Four college basketball coaches were among those charged Tuesday morning with bribery and corruption for their involvement in a national scandal.
The four coaches – Lamont Evans of Oklahoma State, Chuck Person of Auburn, Emanuel Richardson of Arizona, and Tony Bland of Southern California – are accused of being influenced by money to steer high-profile student-athletes to particular athletic advisers, agents, and business managers.
Evans was an assistant coach under Frank Martin at South Carolina from 2012-2016 before leaving for Oklahoma State in April 2016. He followed fellow South Carolina assistant Brad Underwood to Oklahoma State, and when Underwood left for Illinois this March, Evans stayed on with the Cowboys.
The reason Evans’ involvement in this national probe is particularly interesting is because of the players he helped recruit to the Gamecocks. Sindarius Thornwell and P.J. Dozier, two of the the stars of this year’s team that made it to the Final Four of the NCAA tournament, were both recruited by Evans. Thornwell now plays for the Los Angeles Clippers and Dozier plays for the Dallas Mavericks.
The FBI complaint says that Evans’ involvement dates back to his time with the Gamecocks. According to the complaint, about a month before Evans left South Carolina, he met with financial advisers and NBA agents. During that meeting, he allegedly agreed to steer South Carolina players (listed as University 2 in the official complaint) to the specific advisers and agents involved in exchange for bribes.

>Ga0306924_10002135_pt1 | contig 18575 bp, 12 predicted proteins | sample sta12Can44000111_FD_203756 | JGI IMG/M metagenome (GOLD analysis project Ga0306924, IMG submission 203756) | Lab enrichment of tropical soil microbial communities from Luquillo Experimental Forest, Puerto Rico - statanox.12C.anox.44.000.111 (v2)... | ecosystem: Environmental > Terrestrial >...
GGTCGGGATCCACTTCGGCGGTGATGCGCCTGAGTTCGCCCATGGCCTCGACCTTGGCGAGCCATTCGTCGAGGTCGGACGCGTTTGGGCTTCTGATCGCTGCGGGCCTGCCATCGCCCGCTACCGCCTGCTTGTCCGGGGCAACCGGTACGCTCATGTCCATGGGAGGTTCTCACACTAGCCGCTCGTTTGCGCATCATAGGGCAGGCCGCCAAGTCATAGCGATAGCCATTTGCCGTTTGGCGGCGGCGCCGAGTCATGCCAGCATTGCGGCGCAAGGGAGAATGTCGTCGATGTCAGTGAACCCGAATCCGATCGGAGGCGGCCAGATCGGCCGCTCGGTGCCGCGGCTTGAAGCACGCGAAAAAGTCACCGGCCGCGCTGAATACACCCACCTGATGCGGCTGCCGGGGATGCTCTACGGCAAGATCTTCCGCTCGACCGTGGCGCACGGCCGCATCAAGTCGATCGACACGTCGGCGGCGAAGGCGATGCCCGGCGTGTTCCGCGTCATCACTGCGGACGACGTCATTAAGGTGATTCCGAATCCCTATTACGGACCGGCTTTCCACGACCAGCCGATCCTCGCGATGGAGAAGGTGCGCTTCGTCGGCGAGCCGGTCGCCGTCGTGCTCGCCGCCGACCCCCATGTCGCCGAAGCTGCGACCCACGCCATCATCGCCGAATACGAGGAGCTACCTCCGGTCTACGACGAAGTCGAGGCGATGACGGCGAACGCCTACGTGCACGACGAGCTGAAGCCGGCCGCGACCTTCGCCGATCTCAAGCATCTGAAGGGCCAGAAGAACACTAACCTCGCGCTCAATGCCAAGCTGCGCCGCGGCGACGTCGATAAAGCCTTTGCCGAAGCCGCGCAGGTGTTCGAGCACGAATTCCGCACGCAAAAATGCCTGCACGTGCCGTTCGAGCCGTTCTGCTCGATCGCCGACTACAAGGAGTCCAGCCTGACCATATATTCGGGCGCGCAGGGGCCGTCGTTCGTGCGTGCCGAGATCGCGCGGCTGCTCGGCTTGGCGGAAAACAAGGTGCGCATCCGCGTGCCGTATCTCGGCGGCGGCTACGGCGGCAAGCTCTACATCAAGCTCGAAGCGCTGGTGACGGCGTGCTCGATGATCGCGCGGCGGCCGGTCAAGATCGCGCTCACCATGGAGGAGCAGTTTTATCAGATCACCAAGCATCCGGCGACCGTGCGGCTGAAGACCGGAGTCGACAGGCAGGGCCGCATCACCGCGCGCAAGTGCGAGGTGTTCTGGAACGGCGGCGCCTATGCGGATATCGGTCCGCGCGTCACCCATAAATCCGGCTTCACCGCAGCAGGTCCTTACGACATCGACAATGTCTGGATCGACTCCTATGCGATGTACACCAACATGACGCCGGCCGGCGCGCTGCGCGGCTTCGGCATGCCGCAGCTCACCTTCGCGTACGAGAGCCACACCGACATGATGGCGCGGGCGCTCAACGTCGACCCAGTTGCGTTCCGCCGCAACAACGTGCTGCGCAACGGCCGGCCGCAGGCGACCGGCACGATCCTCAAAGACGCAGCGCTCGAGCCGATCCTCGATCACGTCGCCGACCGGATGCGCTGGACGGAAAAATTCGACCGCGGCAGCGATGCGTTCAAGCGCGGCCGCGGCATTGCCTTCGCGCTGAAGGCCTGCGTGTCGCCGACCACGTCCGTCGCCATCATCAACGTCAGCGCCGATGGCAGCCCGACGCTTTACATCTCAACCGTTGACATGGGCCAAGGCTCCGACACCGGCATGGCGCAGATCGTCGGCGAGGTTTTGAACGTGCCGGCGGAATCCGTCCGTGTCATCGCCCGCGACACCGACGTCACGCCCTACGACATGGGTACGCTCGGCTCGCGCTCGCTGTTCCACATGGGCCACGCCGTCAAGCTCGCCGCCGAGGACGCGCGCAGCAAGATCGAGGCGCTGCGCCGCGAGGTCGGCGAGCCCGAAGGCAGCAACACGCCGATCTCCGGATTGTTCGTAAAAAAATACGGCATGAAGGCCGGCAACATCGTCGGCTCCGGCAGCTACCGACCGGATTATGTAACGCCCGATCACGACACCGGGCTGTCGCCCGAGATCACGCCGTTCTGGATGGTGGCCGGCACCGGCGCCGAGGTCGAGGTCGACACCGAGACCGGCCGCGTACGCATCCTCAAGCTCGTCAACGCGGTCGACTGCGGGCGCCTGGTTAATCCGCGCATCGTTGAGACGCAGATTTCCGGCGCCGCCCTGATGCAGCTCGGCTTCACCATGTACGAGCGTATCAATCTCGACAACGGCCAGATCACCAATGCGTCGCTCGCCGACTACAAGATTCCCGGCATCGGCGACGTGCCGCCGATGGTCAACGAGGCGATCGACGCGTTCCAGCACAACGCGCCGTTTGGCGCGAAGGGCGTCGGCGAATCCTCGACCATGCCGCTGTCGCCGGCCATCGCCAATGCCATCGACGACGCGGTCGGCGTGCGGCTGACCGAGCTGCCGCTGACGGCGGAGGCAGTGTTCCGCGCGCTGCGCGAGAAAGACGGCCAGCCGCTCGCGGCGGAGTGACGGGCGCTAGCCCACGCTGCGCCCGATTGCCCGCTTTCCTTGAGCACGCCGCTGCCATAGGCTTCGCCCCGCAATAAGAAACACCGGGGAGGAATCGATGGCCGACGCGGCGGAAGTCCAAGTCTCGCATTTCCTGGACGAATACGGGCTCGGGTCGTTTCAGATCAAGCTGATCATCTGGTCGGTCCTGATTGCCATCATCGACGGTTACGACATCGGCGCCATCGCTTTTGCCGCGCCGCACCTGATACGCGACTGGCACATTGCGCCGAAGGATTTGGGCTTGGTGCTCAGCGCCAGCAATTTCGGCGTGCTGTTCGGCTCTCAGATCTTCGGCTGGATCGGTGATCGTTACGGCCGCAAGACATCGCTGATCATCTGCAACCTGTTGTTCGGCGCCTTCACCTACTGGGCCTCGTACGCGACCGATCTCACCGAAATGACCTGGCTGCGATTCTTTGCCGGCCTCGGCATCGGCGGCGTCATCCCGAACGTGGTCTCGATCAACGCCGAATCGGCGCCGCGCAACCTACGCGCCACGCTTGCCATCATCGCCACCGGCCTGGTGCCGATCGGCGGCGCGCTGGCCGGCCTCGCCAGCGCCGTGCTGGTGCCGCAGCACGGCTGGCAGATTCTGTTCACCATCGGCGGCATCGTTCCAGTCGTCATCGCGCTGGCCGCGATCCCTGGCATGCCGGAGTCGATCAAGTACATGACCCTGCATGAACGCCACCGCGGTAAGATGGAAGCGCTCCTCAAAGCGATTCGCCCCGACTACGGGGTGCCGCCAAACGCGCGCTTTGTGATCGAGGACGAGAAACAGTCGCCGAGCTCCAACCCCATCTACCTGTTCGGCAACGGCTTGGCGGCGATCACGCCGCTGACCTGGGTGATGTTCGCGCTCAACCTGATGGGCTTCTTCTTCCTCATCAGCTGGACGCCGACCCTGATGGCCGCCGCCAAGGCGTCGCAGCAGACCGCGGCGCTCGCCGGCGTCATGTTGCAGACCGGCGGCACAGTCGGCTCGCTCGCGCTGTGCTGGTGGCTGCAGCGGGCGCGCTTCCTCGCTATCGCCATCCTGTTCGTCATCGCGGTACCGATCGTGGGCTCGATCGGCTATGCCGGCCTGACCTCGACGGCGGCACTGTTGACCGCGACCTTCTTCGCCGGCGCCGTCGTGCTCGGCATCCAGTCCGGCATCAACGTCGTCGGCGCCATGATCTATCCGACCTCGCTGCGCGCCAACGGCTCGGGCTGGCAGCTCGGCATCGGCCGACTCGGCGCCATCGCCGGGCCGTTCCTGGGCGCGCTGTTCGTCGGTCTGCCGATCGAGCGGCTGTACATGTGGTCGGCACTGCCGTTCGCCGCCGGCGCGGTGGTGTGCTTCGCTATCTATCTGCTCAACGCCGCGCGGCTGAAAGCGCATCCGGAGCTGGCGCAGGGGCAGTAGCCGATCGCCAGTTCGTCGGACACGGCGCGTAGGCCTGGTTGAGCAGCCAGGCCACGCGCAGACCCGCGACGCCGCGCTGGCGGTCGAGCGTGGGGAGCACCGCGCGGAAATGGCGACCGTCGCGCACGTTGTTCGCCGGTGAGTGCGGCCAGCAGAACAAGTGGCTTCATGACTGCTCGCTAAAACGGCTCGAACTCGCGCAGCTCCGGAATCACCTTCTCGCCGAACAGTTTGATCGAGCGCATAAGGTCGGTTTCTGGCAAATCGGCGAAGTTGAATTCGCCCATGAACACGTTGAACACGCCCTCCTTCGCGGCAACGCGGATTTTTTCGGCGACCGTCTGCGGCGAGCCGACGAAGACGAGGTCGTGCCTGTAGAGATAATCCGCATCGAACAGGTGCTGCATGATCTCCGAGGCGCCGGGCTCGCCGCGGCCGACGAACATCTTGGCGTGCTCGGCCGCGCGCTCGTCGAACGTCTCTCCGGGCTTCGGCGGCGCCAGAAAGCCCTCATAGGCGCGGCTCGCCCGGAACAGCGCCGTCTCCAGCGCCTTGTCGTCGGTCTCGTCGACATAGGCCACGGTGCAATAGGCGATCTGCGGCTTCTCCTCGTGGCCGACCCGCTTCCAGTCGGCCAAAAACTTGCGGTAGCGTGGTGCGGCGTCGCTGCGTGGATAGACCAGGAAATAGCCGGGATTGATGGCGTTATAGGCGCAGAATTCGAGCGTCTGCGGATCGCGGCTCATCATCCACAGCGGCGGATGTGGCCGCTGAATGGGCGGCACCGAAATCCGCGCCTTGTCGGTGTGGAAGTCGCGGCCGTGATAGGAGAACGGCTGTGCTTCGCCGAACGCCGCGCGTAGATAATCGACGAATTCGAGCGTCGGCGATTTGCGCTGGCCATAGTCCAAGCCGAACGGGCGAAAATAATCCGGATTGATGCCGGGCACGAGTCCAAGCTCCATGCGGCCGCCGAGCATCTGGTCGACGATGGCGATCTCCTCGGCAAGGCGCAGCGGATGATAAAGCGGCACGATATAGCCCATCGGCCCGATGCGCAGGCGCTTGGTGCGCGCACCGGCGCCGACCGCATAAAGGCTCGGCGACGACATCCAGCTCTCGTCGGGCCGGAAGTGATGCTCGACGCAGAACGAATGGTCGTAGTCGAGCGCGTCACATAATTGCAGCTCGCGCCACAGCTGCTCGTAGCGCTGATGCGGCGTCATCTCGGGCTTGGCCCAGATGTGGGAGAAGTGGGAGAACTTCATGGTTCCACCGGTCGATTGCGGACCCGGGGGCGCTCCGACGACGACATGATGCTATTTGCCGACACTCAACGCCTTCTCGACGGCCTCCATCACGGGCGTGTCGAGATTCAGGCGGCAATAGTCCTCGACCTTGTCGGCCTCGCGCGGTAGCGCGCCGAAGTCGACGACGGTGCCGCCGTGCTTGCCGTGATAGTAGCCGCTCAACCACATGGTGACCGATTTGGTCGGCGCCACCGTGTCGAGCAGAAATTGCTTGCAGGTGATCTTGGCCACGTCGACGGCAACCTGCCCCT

The next month, Evans met again with some of the same parties and accepted a $500 cash bribe.
“Every guy I get and recruit is my personal kid,” Evans said according to the complaint. The complaint also shows that Evans said he would “bury” any other athlete advisers that attempted to recruit the players he coached.
Because of his adeptness at funneling his players to agents and advisers “and keeping everybody [else] out,” the complaint shows that Evans would sometimes ask for an additional five to seven thousand dollars “at the end of the day for delivering.”
It is unknown at this time whether Evans’ involvement dates back to earlier than March 2016.
South Carolina just released a statement on Evans from his time with the university.
“The University is aware that former assistant men's basketball coach Lamont Evans has been charged by federal prosecutors and learned of the charge from a press release issued by the Department of Justice,” the statement said. “These are serious accusations that are not consistent with University of South Carolina values. Behavior like this will not be tolerated in our programs.
“Of course, we will cooperate with investigators and we look forward to justice being done in this case.”